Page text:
I’ve got a question for all the retirees out there reading this: did your annual budget match what you ended up really spending? The reason I ask is a recent Global Atlantic article surveyed more than 2000 retirees to find out how happy they are since leaving the workforce. The biggest complaint across the board was that retirees felt they were spending more than they anticipated—a lot more. Nearly 40% reported they were spending more than expected primarily on recreation (dining out, movies, travel etc.) and healthcare, with costs sometimes higher than when they were in the workforce!
I’ve been trying to focus more on helping our clients make sure their retirement is successful outside of just making sure they’ve got the right income stream or market positions. This can be tricky, as retirement brings up bigger questions about life or your future that don’t have an easy black-and-white answer. When it comes to trying to avoid having your budget be a major regret as you settle into retirement, there’s some easy solutions to try to solve this before it becomes a problem.
Get a good assessment of what you want to do in retirement. Have a mental Bucket List in your head? Great—write it down! Whether it’s a family vacation, downsizing or upgrading your home, moving across the country, or buying a few toys you’ve had your eye on, write it down and start figuring out what that will really cost you. Don’t just “eyeball it” either. Start researching what the true cost of everything will be, rather than guesstimating in your head.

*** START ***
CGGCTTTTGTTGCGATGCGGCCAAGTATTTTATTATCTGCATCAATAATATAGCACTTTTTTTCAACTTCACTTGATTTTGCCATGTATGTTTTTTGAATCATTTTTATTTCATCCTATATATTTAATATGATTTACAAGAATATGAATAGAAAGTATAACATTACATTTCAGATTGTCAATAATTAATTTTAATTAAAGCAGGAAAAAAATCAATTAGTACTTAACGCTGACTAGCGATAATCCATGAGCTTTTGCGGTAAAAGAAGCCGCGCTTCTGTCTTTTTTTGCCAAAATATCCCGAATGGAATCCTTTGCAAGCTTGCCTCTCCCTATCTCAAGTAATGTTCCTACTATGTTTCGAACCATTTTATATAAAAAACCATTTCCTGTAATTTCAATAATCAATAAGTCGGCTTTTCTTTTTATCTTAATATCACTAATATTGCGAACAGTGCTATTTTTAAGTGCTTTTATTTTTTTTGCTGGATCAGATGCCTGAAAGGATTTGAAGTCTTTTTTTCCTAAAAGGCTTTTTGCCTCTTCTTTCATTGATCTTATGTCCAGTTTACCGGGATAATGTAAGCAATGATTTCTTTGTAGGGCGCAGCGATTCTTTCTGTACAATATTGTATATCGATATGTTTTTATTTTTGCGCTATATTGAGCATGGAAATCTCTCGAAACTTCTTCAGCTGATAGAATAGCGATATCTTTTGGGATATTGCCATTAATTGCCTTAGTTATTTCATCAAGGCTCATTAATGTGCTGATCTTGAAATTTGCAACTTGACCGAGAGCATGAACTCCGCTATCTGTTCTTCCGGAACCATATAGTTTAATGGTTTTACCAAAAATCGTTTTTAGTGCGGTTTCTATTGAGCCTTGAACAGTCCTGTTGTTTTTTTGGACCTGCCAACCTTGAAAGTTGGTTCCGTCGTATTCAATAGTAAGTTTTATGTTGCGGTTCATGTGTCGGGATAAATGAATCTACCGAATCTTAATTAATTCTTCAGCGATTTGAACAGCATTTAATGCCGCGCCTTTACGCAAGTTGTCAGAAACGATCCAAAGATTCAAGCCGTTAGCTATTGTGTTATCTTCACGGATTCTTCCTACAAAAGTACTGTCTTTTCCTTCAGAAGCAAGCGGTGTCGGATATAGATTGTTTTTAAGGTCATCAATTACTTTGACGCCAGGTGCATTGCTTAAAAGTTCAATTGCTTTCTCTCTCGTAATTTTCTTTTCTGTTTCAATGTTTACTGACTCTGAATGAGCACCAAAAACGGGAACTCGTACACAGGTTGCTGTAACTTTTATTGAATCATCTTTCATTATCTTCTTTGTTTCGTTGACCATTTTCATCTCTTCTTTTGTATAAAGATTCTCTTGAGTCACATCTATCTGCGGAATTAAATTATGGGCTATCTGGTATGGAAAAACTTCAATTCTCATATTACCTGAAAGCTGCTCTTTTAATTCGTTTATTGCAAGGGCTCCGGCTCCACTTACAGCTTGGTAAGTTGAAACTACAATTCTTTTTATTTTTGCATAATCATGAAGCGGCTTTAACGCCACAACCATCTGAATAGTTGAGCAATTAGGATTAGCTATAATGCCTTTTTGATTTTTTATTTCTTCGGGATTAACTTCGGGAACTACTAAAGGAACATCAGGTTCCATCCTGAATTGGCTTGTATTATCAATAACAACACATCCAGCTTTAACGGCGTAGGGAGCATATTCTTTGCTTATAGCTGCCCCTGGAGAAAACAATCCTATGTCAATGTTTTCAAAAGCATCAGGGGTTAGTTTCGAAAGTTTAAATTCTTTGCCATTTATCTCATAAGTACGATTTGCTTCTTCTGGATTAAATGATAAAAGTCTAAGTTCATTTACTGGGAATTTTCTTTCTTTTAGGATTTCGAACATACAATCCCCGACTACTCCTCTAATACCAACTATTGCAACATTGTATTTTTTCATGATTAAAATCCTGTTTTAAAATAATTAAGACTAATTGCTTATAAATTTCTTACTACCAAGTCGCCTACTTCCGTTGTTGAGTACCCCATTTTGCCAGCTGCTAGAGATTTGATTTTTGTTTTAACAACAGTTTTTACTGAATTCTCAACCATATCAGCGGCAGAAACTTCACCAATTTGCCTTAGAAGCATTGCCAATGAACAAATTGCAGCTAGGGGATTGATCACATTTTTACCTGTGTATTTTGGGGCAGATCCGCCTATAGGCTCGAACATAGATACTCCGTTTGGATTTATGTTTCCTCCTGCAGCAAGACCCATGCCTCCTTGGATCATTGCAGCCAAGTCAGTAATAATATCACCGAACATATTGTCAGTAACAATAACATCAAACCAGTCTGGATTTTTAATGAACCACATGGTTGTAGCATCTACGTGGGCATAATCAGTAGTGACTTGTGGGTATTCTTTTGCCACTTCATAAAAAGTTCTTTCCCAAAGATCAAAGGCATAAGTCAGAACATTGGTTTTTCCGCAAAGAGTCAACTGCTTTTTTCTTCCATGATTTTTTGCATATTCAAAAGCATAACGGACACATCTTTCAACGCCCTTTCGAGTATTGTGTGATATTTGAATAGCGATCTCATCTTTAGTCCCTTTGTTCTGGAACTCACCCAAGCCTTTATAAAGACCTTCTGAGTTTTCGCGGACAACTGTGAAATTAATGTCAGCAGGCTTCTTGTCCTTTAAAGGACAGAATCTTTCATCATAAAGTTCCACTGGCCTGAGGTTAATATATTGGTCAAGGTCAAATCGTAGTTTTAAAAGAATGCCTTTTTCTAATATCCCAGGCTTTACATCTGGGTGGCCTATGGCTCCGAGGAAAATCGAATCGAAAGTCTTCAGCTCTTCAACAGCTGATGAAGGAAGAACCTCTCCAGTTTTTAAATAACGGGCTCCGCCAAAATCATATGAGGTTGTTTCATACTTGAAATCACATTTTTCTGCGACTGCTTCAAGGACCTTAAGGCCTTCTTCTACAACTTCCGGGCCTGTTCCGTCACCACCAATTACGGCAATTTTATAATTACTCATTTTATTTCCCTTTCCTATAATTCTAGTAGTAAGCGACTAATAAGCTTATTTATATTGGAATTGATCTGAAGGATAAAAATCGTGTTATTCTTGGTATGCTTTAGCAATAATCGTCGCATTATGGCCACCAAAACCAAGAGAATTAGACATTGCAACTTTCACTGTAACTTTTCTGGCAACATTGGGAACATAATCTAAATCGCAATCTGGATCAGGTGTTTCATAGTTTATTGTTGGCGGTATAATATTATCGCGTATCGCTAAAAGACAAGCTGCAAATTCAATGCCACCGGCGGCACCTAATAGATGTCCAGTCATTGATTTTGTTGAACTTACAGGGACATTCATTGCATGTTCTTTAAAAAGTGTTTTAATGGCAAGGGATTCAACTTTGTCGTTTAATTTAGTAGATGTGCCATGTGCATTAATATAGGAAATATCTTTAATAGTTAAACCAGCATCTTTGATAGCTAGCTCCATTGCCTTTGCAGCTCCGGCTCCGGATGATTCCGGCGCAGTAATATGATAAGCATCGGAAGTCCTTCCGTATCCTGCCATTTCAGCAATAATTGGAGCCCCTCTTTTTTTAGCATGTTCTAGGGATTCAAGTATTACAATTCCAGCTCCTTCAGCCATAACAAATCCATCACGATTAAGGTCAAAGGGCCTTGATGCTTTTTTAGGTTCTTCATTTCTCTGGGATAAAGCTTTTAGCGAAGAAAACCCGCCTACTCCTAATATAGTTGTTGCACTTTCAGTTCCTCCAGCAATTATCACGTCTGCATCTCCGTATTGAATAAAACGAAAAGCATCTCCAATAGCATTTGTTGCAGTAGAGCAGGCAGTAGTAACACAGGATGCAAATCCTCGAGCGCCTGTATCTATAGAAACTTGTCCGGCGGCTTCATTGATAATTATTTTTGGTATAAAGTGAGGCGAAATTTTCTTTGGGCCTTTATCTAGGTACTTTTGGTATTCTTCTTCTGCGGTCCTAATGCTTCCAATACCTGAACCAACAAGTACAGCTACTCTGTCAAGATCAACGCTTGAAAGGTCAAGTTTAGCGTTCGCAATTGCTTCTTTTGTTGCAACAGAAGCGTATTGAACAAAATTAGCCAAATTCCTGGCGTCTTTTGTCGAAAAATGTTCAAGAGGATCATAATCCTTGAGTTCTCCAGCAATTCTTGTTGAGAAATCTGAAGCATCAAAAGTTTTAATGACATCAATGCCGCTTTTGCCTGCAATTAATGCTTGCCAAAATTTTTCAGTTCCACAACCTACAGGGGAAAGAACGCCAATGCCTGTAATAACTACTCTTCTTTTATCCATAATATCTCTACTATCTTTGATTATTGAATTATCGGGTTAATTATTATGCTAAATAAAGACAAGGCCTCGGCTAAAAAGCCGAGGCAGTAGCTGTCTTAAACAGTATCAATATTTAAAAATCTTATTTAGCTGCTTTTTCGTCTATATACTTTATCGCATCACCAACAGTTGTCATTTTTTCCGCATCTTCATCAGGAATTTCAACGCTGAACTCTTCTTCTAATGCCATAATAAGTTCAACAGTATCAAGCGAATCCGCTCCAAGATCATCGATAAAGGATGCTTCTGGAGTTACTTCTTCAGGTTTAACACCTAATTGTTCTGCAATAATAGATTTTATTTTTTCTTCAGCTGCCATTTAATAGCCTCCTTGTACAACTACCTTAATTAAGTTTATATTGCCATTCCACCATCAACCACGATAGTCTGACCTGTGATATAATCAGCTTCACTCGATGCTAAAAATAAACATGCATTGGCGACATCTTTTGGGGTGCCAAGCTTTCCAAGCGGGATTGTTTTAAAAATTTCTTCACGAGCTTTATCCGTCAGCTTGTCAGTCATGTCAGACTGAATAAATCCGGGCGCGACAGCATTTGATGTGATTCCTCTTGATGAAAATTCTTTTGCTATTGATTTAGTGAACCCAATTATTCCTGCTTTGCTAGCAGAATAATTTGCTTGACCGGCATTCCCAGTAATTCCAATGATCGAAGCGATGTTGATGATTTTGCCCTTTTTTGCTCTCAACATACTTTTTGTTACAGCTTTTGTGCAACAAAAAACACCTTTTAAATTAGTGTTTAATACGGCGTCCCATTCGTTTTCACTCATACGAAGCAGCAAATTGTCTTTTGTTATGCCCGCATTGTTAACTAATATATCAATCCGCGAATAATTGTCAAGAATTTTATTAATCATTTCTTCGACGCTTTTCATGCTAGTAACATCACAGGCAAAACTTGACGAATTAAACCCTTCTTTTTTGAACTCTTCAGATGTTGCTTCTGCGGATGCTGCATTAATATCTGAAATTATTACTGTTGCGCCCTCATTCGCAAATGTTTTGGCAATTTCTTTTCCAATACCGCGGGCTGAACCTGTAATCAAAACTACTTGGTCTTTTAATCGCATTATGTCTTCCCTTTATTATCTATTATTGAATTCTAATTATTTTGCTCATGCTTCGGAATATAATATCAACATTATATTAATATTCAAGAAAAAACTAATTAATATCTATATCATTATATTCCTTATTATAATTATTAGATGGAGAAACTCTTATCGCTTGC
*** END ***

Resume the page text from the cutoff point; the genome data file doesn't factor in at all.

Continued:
Some retirees think that their expenses will be lower because they’re “not doing much” anymore. That’s not the case. When you retire, you don’t suddenly turn into a robot that just sits around in sleep mode until there’s a grandkid to babysit. If staring at the television is your game plan, you’re going to real bored, real fast—and just like anyone else, to alleviate that boredom you’ll end up spending money. Psychologist John Eastwood has been able to connect boredom to overspending, as a bored person doesn’t want to be bored, so they end up seeking out quick fixes to stimulate them (food, entertainment, etc.) This leads to excessive spending that often won’t even “un-bore” you, as the root of the problem is a lack of satisfying actvitity.1 Eastwood points out that retirees must break bad habits that lead them into avoiding the world. In layman’s terms, this means you need to find a purpose—whether that’s a hobby, a social club, volunteering, or whatever you like—and stick with it.
Vacationing among retirees is insanely popular (and a great way to fix the boredom problem we just talked about!), but it brings with it its own can of worms. Don’t get me wrong—vacations are a wonderful thing to do, and what better time to go on that cruise or road trip than when you have all this free time? The problem is retirees often spend more than they anticipated on vacations, as they typically have a “last hurrah” mindset.2 While living life by saying carpe diem and dipping into your nest egg is doable for a while, you must remember to keep future goals in mind as well. If you suddenly start dipping into your house project fund to get a few extra days on the cruise, you’re going to be pulling from somewhere else later to cover the difference. This can be a costly habit to get into if you let it repeat itself, and links back up with my first point. Go for that dream Bucket List—but get a budget for it too, and then be willing to stick with it.
Retirement is not something you want to start off with regrets or “I wish I had”s. Having a plan for things outside of the financial realm is just as important to make sure your overall game plan can serve you wel. If you want help figuring out how to make sure your plan has you fully covered, feel free to give us a call for a free consultation or join one of our upcoming webinars.